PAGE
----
CIE A Level Physics复习笔记22.1.5 The Work Function

Photoelectric Emission

  • The work function Φ, or threshold energy, of a material is defined as:

The minimum energy required to release a photoelectron from the surface of a material

  • Consider the electrons in a metal as trapped inside an ‘energy well’ where the energy between the surface and the top of the well is equal to the work function Φ
  • A single electron absorbs one photon
  • Therefore, an electron can only escape the surface of the metal if it absorbs a photon which has an energy equal to Φ or higher
  • Different metals have different threshold frequencies, and hence different work functions
  • Using the well analogy:
    • A more tightly bound electron requires more energy to reach the top of the well
    • A less tightly bound electron requires less energy to reach the top of the well

Photoelectric Emission, downloadable AS & A Level Physics revision notes

In the photoelectric effect, a single photon may cause a surface electron to be released if it has sufficient energy

  • Alkali metals, such as sodium and potassium, have threshold frequencies in the visible light region
    • This is because the attractive forces between the surface electrons and positive metal ions are relatively weak
  • Transition metals, such as manganese and iron, have threshold frequencies in the ultraviolet region
    • This is because the attractive forces between the surface electrons and positive metal ions are much stronger

Laws of Photoelectric Emission

  • Observation:
    • Placing the UV light source closer to the metal plate causes the gold leaf to fall more quickly
  • Explanation:
    • Placing the UV source closer to the plate increases the intensity incident on the surface of the metal
    • Increasing the intensity, or brightness, of the incident radiation increases the number of photoelectrons emitted per second
    • Therefore, the gold leaf loses negative charge more rapidly
  • Observation:
    • Using a higher frequency light source does not change how quickly the gold leaf falls
  • Explanation:
    • The maximum kinetic energy of the emitted electrons increases with the frequency of the incident radiation
    • In the case of the photoelectric effect, energy and frequency are independent of the intensity of the radiation
    • So, the intensity of the incident radiation affects how quickly the gold leaf falls, not the frequency
  • Observation:
    • Using a filament light source causes no change in the gold leaf’s position
  • Explanation:
    • If the incident frequency is below a certain threshold frequency, no electrons are emitted, no matter the intensity of the radiation
    • A filament light source has a frequency below the threshold frequency of the metal, so, no photoelectrons are released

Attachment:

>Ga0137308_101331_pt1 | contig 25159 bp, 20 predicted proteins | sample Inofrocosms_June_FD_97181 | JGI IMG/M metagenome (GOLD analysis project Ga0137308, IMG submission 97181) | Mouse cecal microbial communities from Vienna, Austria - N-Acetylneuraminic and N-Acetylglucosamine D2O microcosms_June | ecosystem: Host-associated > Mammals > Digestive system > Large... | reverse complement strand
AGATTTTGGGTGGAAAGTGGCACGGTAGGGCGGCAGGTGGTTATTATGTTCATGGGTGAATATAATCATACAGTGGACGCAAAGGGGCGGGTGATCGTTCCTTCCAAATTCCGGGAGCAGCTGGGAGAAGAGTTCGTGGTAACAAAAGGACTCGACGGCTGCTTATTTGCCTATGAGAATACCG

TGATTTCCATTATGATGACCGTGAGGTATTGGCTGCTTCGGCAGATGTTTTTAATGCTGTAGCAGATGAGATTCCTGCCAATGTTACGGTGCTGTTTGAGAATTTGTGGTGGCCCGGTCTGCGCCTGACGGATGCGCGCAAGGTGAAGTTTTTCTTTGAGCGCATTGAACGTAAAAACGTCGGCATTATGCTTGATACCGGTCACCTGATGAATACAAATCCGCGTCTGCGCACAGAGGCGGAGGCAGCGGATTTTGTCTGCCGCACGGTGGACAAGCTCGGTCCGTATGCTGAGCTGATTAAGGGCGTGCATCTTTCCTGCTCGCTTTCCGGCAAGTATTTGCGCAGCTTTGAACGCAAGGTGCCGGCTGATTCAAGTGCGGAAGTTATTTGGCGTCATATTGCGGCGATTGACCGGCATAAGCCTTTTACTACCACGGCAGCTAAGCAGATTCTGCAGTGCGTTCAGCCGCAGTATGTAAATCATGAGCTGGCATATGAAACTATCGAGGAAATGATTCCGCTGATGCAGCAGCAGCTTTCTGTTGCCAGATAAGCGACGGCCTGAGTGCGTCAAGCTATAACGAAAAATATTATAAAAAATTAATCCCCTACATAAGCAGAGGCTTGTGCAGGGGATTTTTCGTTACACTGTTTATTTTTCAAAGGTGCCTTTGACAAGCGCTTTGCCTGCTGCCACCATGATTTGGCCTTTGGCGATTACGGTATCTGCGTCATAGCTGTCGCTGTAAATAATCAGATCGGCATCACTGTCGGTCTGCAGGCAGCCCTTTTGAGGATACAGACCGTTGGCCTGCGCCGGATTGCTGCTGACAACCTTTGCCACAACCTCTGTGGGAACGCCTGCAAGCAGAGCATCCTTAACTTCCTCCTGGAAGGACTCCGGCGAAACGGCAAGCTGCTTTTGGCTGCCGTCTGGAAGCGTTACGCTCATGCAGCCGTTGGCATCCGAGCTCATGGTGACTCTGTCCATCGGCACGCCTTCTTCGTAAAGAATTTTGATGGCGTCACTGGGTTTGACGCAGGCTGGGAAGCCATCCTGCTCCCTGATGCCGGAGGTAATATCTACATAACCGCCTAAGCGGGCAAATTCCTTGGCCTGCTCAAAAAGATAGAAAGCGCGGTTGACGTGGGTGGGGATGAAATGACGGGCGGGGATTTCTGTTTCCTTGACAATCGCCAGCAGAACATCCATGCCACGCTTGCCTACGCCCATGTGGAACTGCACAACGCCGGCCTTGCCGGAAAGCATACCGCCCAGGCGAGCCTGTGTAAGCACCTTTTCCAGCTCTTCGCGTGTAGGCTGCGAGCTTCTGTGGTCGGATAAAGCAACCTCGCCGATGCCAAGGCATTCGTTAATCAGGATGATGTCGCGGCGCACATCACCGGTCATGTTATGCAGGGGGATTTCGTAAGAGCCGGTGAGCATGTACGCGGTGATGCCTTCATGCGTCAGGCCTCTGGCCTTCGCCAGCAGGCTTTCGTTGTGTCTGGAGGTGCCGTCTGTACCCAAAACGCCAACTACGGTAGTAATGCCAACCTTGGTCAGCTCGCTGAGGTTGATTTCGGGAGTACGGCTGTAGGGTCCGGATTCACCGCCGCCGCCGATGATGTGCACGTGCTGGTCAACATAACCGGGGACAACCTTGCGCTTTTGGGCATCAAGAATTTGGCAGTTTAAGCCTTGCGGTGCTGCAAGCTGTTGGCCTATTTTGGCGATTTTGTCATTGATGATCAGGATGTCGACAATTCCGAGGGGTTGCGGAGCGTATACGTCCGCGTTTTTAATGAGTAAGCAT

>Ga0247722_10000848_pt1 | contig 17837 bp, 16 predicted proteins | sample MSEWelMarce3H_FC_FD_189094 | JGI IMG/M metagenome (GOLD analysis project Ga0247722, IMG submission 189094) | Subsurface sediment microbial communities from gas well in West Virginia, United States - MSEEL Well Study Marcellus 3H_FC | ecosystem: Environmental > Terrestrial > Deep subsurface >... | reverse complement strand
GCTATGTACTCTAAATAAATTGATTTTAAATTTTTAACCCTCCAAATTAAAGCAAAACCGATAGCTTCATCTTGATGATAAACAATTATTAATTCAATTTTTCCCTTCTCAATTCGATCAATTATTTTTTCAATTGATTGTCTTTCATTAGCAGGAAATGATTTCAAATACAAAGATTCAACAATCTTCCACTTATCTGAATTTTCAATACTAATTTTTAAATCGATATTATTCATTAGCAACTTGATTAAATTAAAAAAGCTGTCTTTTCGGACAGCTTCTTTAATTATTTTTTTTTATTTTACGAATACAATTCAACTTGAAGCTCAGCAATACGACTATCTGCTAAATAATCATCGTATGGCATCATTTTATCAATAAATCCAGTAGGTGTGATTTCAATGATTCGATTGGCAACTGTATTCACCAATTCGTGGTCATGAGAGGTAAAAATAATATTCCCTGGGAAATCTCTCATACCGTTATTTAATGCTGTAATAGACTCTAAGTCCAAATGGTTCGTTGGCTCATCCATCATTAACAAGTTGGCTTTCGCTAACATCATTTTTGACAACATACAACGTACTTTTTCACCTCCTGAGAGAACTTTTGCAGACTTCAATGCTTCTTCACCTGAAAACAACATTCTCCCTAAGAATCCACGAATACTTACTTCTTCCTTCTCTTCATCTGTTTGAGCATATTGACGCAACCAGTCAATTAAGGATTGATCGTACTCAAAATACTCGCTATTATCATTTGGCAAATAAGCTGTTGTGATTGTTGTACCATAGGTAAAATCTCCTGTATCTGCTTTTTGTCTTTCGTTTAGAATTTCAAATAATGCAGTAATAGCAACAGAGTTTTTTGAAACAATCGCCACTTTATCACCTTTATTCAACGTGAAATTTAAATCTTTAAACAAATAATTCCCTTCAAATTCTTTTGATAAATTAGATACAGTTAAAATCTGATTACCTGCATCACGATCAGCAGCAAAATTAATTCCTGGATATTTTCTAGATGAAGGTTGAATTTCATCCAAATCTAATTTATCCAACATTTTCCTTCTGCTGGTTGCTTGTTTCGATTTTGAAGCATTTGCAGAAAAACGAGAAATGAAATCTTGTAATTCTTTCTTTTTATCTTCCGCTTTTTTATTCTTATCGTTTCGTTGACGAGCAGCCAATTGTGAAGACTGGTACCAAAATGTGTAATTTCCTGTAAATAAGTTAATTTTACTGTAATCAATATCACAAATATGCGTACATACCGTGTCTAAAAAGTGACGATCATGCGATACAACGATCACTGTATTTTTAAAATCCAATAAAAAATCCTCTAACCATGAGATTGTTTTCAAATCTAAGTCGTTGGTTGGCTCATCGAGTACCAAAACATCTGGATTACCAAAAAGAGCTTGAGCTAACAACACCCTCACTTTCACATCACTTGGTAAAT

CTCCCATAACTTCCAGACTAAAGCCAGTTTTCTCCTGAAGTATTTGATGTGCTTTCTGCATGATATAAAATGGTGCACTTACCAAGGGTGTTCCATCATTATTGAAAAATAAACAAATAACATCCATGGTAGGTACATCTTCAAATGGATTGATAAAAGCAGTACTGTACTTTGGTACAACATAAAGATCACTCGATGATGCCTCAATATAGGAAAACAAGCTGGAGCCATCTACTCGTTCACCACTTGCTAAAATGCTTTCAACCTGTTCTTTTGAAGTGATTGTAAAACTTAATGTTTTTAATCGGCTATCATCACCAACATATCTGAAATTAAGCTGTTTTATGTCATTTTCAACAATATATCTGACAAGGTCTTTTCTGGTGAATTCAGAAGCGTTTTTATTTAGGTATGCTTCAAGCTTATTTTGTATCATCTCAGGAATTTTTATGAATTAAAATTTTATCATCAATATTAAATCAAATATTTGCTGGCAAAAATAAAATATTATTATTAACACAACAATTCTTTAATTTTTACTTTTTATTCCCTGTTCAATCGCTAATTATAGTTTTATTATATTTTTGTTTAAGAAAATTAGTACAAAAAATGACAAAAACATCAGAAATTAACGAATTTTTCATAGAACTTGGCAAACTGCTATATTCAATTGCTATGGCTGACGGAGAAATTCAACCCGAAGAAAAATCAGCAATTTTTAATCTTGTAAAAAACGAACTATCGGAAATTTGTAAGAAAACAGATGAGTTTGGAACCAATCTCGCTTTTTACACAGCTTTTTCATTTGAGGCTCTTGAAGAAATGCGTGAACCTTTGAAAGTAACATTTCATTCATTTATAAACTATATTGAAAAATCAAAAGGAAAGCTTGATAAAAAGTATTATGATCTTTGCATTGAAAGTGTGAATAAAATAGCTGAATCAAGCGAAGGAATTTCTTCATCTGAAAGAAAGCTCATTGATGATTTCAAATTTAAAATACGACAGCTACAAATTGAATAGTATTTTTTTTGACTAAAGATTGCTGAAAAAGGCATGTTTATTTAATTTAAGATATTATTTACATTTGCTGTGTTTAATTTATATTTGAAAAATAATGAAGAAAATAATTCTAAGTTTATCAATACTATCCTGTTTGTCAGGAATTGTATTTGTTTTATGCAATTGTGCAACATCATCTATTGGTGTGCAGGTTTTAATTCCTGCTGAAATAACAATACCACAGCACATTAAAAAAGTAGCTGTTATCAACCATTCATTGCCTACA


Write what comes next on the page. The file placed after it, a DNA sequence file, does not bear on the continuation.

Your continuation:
• Observation:
    • Using a positively charged plate causes no change in the gold leaf’s position
  • Explanation:
    • If the plate is positively charged, that means there is an excess of positive charge on the surface of the metal plate
    • Electrons are negatively charged, so they will not be emitted unless they are on the surface of the metal
    • Any electrons emitted will be attracted back by positive charges on the surface of the metal
  • Observation:
    • Emission of photoelectrons happens as soon as the radiation is incident on the surface of the metal
  • Explanation:
    • A single photon interacts with a single electron
    • If the energy of the photon is equal to the work function of the metal, photoelectrons will be released instantaneously

Intensity & Photoelectric Current

  • The maximum kinetic energy of the photoelectrons is independent of the intensity of the incident radiation
  • This is because each electron can only absorb one photon
  • Kinetic energy is only dependent on the frequency of the incident radiation
  • Intensity is a measure of the number of photons incident on the surface of the metal
  • So, increasing the number of electrons striking the metal will not increase the kinetic energy of the electrons, it will increase the number of photoelectrons emitted

Photoelectric Current

  • The photoelectric current is the number of photoelectrons emitted per second
  • Photoelectric current is proportional to the intensity of the radiation incident on the surface of the metal
  • This is because intensity is proportional to the number of photons striking the metal per second
  • Since each photoelectron absorbs a single photon, the photoelectric current must be proportional to the intensity of the incident radiation

KE & Photocurrent Graphs, downloadable AS & A Level Physics revision notes

Kinetic energy of photoelectrons is independent of intensity, whereas the photoelectric current is proportional to intensity and independent of frequency

 

 

 

 

转载自savemyexams

更多Alevel课程
翰林国际教育资讯二维码